Thought I would take a few minutes to document the process I went through along with pulling together various sources of information to flash a “Smart Wi-Fi Light Dimmer Switch” available in various outlets. I purchased mine from Amazon. Picture of the device below:
Anyone finding this will likely already know what ESPHome is, and quite possibly this device so will not go into what and why I use these in this post, rather than focus on the steps.
This device is an exciting addition to my smart home, as it replaces a recently failed 433Mhz Nexa dimmable socket, which I am using for a my terrarium halogen heat lamp automation, so it’s not something I can replace with a dimmable LED bulb as I need the heat source! Have been waiting with anticipation for someone to bring a Wi-Fi dimmer to the market, and this fits perfectly into my terrarium solution.
With all these smart home devices, I never even configure the Wi-Fi on them, or connect them to the Tuya / Smartlife cloud, the first thing I do is flash them to ESPHome so I have full local control over them. This one was surprisingly straightforward given recent innovations, so I applaud the teams at ESPHome and Tasmota / VTRUST for their hard work in getting this all working in an open and easy to use manner.
Onto the steps!
The process I used for this, was to not flash directly on the ESP module, but to deliver my custom firmware from ESPHome over-the-air (OTA). I was mainly being lazy so I did not have to trace or solder connections. My laziness paid off this time fortunately!
Create ESPHome Base Firmware Package
First step, was to create the base firmware file to flash over-the-air to the dimmer switch. I initially just started with my network information so I could then go back and update the config directly from ESPHome later. The config file looked like this:
substitutions: devicename: smart_dimmer upper_devicename: Smart Dimmer esphome: name: $devicename platform: ESP8266 board: esp8285 board_flash_mode: dout wifi: ssid: 'SSID' password: 'PSK' manual_ip: static_ip: my_ip subnet: my_subnet gateway: my_gateway dns1: my_dns # Enable logging logger: baud_rate: 0 # Enable Home Assistant API api: password: 'mypass' ota: password: 'mypass'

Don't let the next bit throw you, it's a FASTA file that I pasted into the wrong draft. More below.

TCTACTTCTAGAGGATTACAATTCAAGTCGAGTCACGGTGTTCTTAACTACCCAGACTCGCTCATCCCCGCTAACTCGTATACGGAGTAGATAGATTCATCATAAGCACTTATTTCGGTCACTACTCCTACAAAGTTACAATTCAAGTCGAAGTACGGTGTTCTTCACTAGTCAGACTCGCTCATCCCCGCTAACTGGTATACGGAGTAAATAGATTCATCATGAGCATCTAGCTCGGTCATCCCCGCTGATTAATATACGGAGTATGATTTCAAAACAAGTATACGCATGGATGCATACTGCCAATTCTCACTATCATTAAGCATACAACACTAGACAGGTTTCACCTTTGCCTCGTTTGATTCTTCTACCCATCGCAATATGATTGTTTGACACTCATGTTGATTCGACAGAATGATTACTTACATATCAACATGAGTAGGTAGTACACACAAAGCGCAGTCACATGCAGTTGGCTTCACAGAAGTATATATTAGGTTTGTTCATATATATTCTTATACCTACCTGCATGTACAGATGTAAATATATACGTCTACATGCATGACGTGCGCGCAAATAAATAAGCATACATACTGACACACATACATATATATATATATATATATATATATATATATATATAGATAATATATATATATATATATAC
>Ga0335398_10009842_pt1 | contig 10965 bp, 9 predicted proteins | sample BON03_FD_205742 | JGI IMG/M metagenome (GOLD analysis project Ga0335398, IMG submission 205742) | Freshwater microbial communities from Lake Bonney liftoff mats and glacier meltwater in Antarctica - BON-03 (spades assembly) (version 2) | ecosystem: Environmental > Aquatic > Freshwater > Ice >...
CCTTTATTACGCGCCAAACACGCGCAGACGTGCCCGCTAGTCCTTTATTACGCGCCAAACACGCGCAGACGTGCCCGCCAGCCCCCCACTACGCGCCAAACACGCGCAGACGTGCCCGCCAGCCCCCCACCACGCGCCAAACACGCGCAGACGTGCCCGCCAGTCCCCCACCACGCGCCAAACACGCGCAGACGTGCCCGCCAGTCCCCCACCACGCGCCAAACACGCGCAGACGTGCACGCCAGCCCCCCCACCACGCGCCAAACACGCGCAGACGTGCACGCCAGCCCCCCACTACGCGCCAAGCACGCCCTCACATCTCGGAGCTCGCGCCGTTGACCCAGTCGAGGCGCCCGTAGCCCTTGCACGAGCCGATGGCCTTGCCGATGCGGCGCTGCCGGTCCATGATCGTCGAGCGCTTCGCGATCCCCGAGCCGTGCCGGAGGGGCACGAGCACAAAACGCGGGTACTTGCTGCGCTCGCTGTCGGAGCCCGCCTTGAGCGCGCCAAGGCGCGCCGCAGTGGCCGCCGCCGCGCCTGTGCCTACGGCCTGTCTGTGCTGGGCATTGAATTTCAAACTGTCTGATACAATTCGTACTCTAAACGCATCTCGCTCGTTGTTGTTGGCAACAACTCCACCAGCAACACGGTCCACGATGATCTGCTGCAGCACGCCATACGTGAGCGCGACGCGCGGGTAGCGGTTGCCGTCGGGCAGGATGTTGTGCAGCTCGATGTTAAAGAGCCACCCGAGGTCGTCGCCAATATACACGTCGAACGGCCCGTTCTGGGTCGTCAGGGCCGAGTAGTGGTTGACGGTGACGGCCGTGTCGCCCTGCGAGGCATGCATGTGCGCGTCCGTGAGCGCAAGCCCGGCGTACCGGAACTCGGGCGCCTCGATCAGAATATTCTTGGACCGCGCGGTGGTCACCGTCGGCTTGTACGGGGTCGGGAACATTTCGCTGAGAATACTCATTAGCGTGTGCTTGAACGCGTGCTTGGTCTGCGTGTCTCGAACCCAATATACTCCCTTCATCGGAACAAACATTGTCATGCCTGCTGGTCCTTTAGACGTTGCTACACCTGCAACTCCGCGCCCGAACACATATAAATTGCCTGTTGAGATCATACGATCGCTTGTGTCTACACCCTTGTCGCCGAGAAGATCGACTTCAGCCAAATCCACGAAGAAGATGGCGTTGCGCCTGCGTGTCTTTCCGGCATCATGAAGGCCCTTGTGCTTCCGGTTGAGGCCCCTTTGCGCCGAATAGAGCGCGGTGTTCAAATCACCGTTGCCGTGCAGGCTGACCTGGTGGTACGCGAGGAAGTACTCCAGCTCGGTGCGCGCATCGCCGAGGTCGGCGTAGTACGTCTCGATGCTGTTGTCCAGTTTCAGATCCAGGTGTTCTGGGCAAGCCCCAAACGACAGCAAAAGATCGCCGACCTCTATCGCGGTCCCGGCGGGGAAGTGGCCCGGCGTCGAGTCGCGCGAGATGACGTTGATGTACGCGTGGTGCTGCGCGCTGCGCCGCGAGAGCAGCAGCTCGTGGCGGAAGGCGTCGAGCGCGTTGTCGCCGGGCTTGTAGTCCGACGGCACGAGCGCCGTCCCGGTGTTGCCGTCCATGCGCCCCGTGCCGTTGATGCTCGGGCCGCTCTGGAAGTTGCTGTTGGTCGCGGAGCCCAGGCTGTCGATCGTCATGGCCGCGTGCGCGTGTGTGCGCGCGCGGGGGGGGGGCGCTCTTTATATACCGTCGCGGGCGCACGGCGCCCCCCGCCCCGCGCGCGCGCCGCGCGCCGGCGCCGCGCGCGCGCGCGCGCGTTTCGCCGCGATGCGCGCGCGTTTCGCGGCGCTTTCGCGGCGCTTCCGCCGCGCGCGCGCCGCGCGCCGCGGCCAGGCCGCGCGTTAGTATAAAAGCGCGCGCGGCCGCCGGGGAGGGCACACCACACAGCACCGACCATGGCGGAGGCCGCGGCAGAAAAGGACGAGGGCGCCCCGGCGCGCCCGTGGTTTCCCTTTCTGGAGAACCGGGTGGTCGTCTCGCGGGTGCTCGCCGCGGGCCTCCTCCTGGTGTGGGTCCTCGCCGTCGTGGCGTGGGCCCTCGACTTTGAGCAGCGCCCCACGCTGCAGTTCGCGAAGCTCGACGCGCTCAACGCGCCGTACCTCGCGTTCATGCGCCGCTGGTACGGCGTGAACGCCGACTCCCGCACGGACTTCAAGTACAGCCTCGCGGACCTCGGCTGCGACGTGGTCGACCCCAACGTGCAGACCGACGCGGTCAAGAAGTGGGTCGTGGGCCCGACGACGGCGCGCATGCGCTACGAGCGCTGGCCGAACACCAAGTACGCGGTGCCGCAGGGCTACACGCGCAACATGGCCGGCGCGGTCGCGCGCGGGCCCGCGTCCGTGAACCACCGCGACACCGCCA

I then did a “Compile” from ESPHome context menu, then downloaded the binary file so I could upload this using the conversion step below.
Convert device to ESPHome using Tuya Convert
This step will detail how I went about flashing the switch using Tuya Convert to flash my initial firmware file over-the-air. Makes flashing these devices simple as it saves opening up the device and using a serial adapter to flash the ESP module over serial.
To do this in the simplest of manners, I used a spare Raspberry Pi 4 to perform the firmware upload. All the details on how to setup and flash the ESPHome firmware is on the Tuya Convert site.
Once you have performed the installation step. Transfer your firmware binary file you saved earlier to your device you are using to perform the flashing function. I used SCP from my laptop to the Raspberry Pi, placing the .bin file in ~/tuya-convert/files
Once that’s done continue with the flashing process per the Tuya Convert instructions and all being well you should have your base ESPHome firmware loaded onto the Smart Dimmer ready to configure!
Build out ESPHome Tuya Configuration
Now we have the base firmware on, we can enhance this to configure ESPHome to interact with the dimmer functions. There was a couple of sites I’ll link below which helped me get to this working configuration – Thanks to those authors for their analysis in this!
Onto the actual configuration – The ESPHome documentation has most of the information, but the second link provided the vital information around the GPIO pins used for the serial communication with the MCU that controls the dimmer.
The final part of the YAML configuration provided above is:
uart: rx_pin: GPIO03 tx_pin: GPIO01 baud_rate: 9600 tuya: light: - platform: "tuya" name: $upper_devicename dimmer_datapoint: 2 switch_datapoint: 1
From the documentation for Tasmota, I had to flip the RX/TX in ESPHome. The debug logs on the ESPHome page showed the datapoints that was detected by the firmware – which I entered here.
Once I uploaded this firmware, and added to Home-Assistant, it worked perfectly! Now want to look at getting some more Wi-Fi switch modules where I can then finally be rid of my remaining two 433Mhz Modules, and the very unreliable Telldus Live service that controls them. I’ll finally be free of any cloud services.